Dentons is aware of a number of Australian Financial Complaints Authority (AFCA) decisions where banks have been required to compensate customers who had paid money to scammers due to the transfer being initiated by an ‘ambiguous mandate’.
This has occurred when the account name of the recipient of the funds was included in the transfer instructions, but the bank did not check that the name matched the account details. The customer has then later found out that they have paid a scammer where the account number was that of the scammer, but they were given a false account name, which was, of course, not cross checked. In some instances, the banks have been required to compensate customers for amounts well into six figures.
As we all know, when transferring funds banks do not, and in fact cannot under our payment system (and are not obliged to by law), check that the account number provided matches the account name of the account receiving the funds. This is a loophole exploited by scammers who can provide unwitting victims with the scammer’s account details, but provide an account name that appears legitimate to the victim, but does not in fact match the account name of the scammer’s account.
Despite the fact that account names are disregarded by banks when transfers are made, many account transfer instructions (whether they are online or paper) ask for the account name to be provided as well as the BSB and account number. Arguably, this practice assists customers in keeping records of who they have paid. But this practice has come into question by AFCA, with the complaints authority holding that by requesting the account name, yet not using that information to ensure that the name matches the account number, a transfer may be made under an ‘ambiguous mandate’ meaning that the bank has in effect transferred their own funds and must compensate the customer.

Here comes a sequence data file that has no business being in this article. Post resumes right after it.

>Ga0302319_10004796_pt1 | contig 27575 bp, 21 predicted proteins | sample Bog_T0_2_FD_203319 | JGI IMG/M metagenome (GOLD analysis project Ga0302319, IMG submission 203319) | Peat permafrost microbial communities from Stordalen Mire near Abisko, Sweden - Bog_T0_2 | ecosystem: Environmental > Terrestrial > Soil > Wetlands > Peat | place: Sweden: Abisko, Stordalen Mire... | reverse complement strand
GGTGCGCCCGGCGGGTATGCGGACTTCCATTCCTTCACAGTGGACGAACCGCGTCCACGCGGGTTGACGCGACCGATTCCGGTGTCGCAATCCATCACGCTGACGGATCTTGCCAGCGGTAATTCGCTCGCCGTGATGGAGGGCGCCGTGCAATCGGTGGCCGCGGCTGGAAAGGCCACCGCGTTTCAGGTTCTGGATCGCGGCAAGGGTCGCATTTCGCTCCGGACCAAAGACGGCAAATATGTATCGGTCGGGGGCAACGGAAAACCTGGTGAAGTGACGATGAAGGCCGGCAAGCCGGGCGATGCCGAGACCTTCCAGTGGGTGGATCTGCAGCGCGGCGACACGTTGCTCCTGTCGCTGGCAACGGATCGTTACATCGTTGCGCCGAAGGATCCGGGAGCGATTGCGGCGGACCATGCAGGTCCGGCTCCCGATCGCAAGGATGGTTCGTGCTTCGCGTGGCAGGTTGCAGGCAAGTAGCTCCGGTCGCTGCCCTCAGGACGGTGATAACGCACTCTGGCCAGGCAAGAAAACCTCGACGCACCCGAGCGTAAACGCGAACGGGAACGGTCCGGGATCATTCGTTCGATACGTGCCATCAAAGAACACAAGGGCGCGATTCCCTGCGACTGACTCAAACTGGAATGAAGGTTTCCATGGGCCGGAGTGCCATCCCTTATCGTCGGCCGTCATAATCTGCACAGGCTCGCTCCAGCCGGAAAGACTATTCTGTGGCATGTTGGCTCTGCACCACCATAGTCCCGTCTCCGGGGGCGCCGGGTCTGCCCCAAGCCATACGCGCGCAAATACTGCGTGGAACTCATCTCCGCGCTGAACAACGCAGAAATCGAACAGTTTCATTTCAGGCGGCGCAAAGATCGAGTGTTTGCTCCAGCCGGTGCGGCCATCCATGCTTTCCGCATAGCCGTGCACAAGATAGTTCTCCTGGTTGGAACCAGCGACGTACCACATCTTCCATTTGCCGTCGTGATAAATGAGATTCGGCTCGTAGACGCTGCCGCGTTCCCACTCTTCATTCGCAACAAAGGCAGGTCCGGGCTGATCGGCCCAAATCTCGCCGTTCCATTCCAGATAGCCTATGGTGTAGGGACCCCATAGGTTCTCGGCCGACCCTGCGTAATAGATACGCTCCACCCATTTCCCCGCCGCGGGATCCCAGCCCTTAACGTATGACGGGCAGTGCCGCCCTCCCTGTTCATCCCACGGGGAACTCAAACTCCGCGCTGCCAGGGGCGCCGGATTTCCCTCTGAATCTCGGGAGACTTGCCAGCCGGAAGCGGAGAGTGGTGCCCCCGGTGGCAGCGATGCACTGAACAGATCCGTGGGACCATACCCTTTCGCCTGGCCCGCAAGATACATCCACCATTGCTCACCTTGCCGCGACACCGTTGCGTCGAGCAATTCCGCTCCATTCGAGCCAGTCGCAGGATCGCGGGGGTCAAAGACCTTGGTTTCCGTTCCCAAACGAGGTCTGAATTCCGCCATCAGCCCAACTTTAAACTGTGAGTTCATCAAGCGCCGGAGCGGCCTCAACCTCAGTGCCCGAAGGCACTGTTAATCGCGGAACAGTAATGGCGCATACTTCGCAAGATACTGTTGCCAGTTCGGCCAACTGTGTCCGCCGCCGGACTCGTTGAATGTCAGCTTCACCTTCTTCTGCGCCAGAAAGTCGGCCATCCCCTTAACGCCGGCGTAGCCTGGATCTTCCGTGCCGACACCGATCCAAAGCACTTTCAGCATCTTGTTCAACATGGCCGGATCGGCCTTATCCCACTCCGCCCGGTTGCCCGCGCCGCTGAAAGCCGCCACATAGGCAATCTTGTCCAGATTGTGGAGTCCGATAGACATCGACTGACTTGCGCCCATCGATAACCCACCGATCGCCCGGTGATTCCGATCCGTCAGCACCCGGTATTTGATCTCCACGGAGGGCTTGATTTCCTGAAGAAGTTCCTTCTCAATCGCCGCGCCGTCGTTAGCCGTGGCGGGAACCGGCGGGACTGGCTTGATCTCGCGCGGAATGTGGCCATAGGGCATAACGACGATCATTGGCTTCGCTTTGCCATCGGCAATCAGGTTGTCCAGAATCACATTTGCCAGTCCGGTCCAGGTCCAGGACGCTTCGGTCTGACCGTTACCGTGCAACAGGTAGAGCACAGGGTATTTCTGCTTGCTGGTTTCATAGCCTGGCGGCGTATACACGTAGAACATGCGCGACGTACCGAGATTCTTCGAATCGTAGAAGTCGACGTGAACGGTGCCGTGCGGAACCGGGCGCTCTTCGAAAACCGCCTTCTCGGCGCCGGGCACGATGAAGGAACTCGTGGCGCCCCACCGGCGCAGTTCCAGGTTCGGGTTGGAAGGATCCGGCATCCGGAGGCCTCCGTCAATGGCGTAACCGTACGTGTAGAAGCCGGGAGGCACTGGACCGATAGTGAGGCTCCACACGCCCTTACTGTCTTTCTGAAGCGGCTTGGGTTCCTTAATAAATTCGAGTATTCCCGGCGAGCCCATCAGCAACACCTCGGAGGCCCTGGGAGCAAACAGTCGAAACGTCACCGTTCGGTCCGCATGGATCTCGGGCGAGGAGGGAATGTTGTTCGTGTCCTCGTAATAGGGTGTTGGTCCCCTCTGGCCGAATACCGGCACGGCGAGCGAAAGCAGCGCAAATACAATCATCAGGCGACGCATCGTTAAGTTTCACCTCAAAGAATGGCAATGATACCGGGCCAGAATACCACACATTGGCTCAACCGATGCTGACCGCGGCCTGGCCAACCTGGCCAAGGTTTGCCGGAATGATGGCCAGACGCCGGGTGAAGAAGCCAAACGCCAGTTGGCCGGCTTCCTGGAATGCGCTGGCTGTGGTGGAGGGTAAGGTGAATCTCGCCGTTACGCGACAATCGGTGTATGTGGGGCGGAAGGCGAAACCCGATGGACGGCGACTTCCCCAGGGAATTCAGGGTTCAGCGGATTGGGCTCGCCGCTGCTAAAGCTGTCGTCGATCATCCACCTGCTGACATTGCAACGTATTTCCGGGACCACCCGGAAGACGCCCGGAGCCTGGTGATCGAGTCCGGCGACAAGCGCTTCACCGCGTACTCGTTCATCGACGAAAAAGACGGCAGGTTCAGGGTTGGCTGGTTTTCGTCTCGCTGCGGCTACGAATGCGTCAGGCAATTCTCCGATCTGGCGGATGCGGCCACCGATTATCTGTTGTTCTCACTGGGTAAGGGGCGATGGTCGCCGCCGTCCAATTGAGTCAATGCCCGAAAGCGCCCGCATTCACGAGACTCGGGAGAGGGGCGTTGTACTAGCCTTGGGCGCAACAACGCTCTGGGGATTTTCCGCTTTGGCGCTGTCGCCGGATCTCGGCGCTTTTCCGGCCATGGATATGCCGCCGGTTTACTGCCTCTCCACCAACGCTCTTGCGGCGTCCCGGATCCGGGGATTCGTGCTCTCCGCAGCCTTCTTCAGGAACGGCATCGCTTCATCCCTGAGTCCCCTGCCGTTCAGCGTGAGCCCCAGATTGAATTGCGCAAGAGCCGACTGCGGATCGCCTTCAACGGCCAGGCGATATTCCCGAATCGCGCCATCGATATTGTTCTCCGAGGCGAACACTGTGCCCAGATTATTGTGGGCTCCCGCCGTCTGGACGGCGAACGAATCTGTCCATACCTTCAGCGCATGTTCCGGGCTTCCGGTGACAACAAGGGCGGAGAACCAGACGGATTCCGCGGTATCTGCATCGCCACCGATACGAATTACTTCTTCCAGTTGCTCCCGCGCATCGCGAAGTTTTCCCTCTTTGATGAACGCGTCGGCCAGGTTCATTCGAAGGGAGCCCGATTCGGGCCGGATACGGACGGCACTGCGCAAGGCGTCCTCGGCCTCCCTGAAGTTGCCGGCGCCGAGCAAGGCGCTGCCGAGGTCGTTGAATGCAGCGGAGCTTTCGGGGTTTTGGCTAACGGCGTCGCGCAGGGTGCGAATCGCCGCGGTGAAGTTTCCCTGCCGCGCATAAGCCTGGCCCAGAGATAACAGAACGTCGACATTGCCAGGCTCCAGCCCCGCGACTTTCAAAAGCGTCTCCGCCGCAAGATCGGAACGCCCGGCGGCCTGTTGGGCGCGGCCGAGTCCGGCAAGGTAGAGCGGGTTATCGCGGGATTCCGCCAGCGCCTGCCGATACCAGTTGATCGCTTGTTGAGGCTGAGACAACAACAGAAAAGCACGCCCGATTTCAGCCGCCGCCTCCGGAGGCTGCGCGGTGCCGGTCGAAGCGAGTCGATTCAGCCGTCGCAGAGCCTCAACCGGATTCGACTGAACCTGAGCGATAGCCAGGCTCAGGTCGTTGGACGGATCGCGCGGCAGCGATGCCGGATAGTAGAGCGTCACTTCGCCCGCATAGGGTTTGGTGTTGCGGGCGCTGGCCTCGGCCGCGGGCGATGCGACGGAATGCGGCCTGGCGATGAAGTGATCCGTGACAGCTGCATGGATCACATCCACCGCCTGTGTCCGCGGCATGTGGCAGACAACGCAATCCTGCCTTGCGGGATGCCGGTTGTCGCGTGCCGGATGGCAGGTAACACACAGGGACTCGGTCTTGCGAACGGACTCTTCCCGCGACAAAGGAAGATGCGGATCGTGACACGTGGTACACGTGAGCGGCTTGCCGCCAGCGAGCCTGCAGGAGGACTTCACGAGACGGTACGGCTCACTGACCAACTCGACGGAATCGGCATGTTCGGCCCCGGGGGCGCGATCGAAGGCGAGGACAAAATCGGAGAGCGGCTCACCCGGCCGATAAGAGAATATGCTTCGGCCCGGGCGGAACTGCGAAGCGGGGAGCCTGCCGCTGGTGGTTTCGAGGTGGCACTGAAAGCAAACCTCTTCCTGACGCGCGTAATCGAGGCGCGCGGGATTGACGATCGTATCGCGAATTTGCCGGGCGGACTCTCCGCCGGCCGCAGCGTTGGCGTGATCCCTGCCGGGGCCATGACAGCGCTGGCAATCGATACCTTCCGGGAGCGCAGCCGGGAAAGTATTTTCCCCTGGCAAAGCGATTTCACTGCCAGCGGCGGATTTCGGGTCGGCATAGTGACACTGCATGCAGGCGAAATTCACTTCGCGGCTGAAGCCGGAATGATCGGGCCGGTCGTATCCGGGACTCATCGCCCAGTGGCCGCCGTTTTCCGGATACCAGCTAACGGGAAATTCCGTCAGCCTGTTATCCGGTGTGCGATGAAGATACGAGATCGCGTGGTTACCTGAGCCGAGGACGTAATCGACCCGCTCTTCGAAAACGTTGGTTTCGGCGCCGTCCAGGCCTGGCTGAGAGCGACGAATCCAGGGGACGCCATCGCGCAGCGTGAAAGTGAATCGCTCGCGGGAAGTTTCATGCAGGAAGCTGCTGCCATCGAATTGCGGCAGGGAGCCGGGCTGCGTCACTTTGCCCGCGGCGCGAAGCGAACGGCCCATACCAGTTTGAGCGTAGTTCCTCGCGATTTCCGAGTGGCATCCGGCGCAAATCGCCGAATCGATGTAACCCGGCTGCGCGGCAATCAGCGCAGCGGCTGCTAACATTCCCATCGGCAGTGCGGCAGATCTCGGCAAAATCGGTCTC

In one published decision (686920), while AFCA acknowledged that there is no law requiring banks to warn customers that they won’t check the account name, good industry practice requires a financial firm to warn its customer, before making a payment, that:
- It will not take the account name into account in processing the payment, and will only rely on the account number and bank details; and
- That the customer should check the details provided carefully, because if the payment is paid to an incorrect recipient, it may not be possible to recover it.
Further, AFCA asserted in case number 718627 that:
"the warning must be proximate to the transaction itself, so the effect of the warning is brought home to the customer when they are making the transfer. The effect of a proximate warning is that a customer acknowledges that by proceeding with the transaction, their instruction to the bank will be based on the account number alone and will ignore the name of the intended payee. It gives the customer a chance to pause, reflect, and double check the details entered. When a customer elects to proceed with a transfer having been given such a warning, the risk of paying on an ambiguous mandate shifts from the financial firm to the customer. Absent such a warning, liability for payment on an ambiguous mandate remains with the financial firm."
We therefore recommend that all financial institutions that process payment transfers reviews their transfer instructions to ensure that they are doing enough not to be caught by decisions such as these.